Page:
The Dynamic Nature of Memory-Guided Attention

Poster Presentation: Sunday, May 19, 2024, 8:30 am – 12:30 pm, Pavilion
Session: Attention: Spatial selection 2

Oryah Lancry-Dayan1,2 (), Tal Nahari2, Gershon Ben-Shakhar2, Adi Mizrachi3, Galia Avidan3, Yoni Pertzov2; 1Brigham and Women Hospital, Harvard Medical School, 2The Hebrew University of Jerusalem, 3Ben Gurion University of the Negev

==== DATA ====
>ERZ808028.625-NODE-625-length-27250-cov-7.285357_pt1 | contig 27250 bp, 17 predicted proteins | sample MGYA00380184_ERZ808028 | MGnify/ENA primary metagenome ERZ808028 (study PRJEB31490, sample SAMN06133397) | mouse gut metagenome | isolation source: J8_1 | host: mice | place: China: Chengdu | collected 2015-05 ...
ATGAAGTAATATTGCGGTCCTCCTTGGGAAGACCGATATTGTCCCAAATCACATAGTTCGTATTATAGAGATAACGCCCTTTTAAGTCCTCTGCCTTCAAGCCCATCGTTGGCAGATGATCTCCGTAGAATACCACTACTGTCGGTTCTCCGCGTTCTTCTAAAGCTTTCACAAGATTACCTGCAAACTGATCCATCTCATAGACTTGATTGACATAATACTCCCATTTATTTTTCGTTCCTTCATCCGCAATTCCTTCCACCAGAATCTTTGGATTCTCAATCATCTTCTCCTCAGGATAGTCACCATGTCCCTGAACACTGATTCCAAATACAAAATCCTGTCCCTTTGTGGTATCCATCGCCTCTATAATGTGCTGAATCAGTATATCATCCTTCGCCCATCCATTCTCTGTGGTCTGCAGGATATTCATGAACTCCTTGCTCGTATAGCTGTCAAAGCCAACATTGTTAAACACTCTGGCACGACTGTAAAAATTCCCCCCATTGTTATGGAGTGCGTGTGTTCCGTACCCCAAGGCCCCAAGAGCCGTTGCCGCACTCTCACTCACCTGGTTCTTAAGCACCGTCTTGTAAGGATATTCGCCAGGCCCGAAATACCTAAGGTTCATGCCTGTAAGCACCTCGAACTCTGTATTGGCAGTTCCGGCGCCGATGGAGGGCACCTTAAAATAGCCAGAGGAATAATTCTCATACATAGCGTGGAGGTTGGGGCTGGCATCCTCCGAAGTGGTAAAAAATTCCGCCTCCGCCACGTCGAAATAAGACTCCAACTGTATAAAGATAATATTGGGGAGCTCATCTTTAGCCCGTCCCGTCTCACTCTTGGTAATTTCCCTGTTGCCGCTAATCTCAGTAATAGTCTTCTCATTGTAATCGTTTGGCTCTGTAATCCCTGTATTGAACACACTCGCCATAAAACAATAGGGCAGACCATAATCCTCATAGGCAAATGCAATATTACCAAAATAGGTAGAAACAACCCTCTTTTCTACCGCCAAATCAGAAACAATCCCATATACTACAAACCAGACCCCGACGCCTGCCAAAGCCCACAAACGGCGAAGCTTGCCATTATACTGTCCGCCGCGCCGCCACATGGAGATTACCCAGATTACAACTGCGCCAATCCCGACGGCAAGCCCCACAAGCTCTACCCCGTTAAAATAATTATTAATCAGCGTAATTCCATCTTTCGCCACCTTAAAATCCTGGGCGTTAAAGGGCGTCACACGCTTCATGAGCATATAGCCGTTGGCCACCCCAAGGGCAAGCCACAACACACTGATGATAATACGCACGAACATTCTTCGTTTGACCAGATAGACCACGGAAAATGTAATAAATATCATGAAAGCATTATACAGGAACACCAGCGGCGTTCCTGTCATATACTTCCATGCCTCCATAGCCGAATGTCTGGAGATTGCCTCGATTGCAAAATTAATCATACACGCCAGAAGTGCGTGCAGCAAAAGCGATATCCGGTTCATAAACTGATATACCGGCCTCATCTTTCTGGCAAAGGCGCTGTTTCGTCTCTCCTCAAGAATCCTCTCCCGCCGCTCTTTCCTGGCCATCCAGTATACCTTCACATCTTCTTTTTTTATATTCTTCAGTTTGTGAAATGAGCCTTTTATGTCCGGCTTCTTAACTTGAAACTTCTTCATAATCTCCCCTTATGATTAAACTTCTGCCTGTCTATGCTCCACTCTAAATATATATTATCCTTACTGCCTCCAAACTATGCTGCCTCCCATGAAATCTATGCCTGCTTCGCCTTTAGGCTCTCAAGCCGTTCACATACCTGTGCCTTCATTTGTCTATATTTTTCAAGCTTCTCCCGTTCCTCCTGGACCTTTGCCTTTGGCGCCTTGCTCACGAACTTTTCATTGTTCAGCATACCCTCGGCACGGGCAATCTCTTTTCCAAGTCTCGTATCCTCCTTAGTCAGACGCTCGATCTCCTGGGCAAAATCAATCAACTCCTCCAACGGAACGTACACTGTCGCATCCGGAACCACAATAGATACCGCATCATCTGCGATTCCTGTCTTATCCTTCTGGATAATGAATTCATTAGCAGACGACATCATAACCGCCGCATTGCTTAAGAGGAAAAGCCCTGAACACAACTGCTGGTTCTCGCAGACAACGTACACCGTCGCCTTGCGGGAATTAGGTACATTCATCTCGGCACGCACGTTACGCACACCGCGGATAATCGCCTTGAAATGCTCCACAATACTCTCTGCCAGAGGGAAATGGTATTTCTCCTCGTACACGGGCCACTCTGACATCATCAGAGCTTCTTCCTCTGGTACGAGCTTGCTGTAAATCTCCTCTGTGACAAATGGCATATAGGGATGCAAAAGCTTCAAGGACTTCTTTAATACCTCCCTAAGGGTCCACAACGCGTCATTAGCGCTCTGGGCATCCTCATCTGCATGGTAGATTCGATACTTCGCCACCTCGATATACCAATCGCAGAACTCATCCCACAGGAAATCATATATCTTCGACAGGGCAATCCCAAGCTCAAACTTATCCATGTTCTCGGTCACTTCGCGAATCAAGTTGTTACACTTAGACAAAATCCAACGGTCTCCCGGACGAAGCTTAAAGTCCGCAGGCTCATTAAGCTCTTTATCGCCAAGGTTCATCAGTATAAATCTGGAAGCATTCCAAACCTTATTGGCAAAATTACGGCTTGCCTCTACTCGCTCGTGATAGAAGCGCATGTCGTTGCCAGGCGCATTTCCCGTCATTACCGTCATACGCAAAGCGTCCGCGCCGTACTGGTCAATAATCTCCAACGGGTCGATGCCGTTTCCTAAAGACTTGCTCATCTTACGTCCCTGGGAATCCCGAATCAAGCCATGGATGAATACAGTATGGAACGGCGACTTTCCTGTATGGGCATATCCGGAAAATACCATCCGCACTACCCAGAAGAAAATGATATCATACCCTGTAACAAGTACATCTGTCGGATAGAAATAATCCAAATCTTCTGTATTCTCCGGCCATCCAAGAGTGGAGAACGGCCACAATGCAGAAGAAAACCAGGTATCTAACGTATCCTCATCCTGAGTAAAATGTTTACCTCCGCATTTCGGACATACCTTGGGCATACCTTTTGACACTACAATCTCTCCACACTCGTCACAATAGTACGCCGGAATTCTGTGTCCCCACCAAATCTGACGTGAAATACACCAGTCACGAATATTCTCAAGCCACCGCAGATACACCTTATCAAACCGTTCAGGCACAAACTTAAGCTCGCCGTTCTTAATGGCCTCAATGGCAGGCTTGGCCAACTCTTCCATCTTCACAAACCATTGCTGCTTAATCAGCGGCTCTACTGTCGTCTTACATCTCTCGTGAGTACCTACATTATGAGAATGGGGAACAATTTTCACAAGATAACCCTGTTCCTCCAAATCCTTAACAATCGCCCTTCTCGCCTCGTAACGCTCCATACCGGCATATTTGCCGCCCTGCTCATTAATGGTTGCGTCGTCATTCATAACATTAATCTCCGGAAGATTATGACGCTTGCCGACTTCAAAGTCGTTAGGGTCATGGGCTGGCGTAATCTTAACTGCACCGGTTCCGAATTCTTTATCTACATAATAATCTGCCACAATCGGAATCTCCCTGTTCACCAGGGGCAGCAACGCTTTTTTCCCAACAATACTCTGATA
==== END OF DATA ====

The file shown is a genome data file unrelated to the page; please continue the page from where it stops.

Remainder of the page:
How does the cognitive system effectively navigate its limited capacity amidst the overwhelming details of the external world? Accumulating evidence suggests that addressing this longstanding question involves understanding the role of various memory systems in directing visual attention. While prior research has illuminated the enhancement of attention through semantic and working memory, our focus is on how attention adjusts to familiar stimuli. We conducted two tasks exposing participants to displays featuring four items—one familiar and three unfamiliar. The relevance of familiar items for task performance varied between the tasks. In the first task, participants detected a dot on one of the items, making familiarity orthogonal to the task. In the second task, participants memorized the set of four items. Here, familiarity could potentially facilitate item encoding, encouraging the cognitive system to allocate attentional resources to the unfamiliar items. We utilized eye tracking to characterize memory-guided attention patterns in both tasks. Despite familiarity being irrelevant to performance in the dot detection task, participants still exhibited a preference for looking at the familiar item. This preference was also evident in the initial phase of the memory task but shifted towards a preference for unfamiliar items as the trial progressed. Intriguingly, participants could voluntarily attenuate the attentional preference for familiar items but could not eliminate the task-related preference for unfamiliar items. Exploring neurodivergent populations, such as those with congenital prosopagnosia, revealed that the preference for familiar items required explicit knowledge, whereas a preference for unfamiliar items persisted even when these items were not explicitly recognized. Collectively, these results provide compelling evidence that memory-guided attention is a dynamic process that adjusts adaptively to prevailing circumstances and facilitates efficient deployment of visual attention. Understanding these attentional patterns also holds potential practical value, particularly in the context of detecting concealed information in forensic scenarios.